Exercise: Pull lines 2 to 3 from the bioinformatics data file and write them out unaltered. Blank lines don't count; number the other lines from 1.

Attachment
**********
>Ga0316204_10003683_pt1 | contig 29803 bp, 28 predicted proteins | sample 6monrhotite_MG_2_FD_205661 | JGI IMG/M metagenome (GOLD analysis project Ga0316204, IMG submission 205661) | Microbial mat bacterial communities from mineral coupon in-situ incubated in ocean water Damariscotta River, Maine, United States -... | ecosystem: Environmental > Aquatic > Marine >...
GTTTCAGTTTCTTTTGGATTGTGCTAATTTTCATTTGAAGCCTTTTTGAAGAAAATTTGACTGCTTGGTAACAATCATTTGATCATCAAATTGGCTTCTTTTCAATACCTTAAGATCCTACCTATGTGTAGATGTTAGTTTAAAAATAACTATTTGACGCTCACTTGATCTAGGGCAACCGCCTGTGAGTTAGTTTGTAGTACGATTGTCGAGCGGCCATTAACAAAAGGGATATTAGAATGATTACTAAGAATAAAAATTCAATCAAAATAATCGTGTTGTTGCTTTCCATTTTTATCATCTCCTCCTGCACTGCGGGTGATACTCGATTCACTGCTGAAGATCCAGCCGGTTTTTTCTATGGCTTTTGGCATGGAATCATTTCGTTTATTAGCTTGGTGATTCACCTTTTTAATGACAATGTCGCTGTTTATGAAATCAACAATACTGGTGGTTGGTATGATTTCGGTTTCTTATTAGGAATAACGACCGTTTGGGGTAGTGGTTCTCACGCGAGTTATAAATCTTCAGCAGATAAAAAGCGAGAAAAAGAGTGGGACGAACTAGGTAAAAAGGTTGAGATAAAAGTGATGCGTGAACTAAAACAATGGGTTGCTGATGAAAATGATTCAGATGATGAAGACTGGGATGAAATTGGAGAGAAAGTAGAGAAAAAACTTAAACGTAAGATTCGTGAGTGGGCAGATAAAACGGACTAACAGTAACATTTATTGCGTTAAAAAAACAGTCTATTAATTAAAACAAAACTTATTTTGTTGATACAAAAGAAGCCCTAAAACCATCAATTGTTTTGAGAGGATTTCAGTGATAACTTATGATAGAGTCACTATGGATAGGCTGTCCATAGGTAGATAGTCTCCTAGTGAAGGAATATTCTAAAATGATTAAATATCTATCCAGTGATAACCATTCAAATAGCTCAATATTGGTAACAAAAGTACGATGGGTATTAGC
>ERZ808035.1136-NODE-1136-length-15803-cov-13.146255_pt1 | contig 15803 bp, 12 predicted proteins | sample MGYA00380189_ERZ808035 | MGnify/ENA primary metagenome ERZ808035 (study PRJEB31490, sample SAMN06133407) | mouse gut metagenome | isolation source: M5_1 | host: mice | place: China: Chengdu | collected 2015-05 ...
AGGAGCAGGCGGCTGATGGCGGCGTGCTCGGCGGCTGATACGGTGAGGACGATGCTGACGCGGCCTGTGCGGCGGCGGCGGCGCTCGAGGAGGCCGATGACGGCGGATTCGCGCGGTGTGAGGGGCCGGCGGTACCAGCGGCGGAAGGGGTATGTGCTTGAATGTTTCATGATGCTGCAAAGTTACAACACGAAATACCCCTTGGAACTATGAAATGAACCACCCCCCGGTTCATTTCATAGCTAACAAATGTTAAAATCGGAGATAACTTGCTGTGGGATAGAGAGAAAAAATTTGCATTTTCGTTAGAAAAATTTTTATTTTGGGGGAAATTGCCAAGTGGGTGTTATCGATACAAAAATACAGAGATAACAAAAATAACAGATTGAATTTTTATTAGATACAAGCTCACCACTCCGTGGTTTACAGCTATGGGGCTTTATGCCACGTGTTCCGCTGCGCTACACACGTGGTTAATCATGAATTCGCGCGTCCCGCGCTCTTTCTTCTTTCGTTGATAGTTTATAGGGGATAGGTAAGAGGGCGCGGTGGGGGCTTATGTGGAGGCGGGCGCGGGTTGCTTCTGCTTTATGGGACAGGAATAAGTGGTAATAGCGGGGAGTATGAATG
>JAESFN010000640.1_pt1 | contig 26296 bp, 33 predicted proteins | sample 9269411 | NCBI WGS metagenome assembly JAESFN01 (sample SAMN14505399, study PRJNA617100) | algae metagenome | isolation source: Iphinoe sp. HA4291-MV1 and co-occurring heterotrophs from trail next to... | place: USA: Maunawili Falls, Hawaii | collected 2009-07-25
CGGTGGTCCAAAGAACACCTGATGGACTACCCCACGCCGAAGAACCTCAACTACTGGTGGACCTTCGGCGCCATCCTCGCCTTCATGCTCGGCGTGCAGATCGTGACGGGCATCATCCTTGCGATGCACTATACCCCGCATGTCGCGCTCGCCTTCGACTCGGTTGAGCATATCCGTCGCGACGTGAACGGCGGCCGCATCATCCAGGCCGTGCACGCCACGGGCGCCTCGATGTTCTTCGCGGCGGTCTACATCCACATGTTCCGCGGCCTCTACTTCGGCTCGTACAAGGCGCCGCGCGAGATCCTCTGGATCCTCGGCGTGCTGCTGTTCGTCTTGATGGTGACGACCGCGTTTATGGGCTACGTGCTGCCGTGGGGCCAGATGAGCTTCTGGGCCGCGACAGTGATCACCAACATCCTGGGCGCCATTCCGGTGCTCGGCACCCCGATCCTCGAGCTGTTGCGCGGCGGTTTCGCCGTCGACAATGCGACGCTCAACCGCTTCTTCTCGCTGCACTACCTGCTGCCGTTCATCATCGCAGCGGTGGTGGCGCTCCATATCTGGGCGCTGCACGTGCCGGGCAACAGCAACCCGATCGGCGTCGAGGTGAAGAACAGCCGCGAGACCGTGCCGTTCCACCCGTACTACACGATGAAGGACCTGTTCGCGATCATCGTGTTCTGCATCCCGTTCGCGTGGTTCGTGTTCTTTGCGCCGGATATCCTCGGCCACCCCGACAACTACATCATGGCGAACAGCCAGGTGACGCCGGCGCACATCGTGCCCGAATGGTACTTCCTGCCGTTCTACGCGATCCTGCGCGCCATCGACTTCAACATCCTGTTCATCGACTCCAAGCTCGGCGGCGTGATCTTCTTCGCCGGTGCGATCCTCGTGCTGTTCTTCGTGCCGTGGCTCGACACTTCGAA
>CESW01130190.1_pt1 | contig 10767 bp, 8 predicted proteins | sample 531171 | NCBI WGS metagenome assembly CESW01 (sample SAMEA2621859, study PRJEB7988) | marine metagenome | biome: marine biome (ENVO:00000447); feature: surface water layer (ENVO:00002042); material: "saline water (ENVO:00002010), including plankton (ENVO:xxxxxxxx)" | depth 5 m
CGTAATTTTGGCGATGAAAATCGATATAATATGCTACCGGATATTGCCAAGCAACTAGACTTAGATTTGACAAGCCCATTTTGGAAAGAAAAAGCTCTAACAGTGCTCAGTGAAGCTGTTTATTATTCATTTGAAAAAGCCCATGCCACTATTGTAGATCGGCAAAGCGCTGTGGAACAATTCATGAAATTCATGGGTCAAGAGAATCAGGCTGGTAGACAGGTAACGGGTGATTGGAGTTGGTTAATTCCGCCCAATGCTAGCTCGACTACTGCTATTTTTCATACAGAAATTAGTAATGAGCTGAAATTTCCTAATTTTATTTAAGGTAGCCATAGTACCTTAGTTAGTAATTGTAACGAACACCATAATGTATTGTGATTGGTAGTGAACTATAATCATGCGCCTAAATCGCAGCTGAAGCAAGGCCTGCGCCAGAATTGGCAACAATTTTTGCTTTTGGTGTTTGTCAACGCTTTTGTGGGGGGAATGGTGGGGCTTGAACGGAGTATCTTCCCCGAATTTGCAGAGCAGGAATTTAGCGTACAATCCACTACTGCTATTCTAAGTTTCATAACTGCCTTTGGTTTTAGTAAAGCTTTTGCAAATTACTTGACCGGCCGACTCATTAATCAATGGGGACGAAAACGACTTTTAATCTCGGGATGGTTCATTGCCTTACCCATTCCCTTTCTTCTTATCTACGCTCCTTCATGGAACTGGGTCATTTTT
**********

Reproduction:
GTTTCAGTTTCTTTTGGATTGTGCTAATTTTCATTTGAAGCCTTTTTGAAGAAAATTTGACTGCTTGGTAACAATCATTTGATCATCAAATTGGCTTCTTTTCAATACCTTAAGATCCTACCTATGTGTAGATGTTAGTTTAAAAATAACTATTTGACGCTCACTTGATCTAGGGCAACCGCCTGTGAGTTAGTTTGTAGTACGATTGTCGAGCGGCCATTAACAAAAGGGATATTAGAATGATTACTAAGAATAAAAATTCAATCAAAATAATCGTGTTGTTGCTTTCCATTTTTATCATCTCCTCCTGCACTGCGGGTGATACTCGATTCACTGCTGAAGATCCAGCCGGTTTTTTCTATGGCTTTTGGCATGGAATCATTTCGTTTATTAGCTTGGTGATTCACCTTTTTAATGACAATGTCGCTGTTTATGAAATCAACAATACTGGTGGTTGGTATGATTTCGGTTTCTTATTAGGAATAACGACCGTTTGGGGTAGTGGTTCTCACGCGAGTTATAAATCTTCAGCAGATAAAAAGCGAGAAAAAGAGTGGGACGAACTAGGTAAAAAGGTTGAGATAAAAGTGATGCGTGAACTAAAACAATGGGTTGCTGATGAAAATGATTCAGATGATGAAGACTGGGATGAAATTGGAGAGAAAGTAGAGAAAAAACTTAAACGTAAGATTCGTGAGTGGGCAGATAAAACGGACTAACAGTAACATTTATTGCGTTAAAAAAACAGTCTATTAATTAAAACAAAACTTATTTTGTTGATACAAAAGAAGCCCTAAAACCATCAATTGTTTTGAGAGGATTTCAGTGATAACTTATGATAGAGTCACTATGGATAGGCTGTCCATAGGTAGATAGTCTCCTAGTGAAGGAATATTCTAAAATGATTAAATATCTATCCAGTGATAACCATTCAAATAGCTCAATATTGGTAACAAAAGTACGATGGGTATTAGC
>ERZ808035.1136-NODE-1136-length-15803-cov-13.146255_pt1 | contig 15803 bp, 12 predicted proteins | sample MGYA00380189_ERZ808035 | MGnify/ENA primary metagenome ERZ808035 (study PRJEB31490, sample SAMN06133407) | mouse gut metagenome | isolation source: M5_1 | host: mice | place: China: Chengdu | collected 2015-05 ...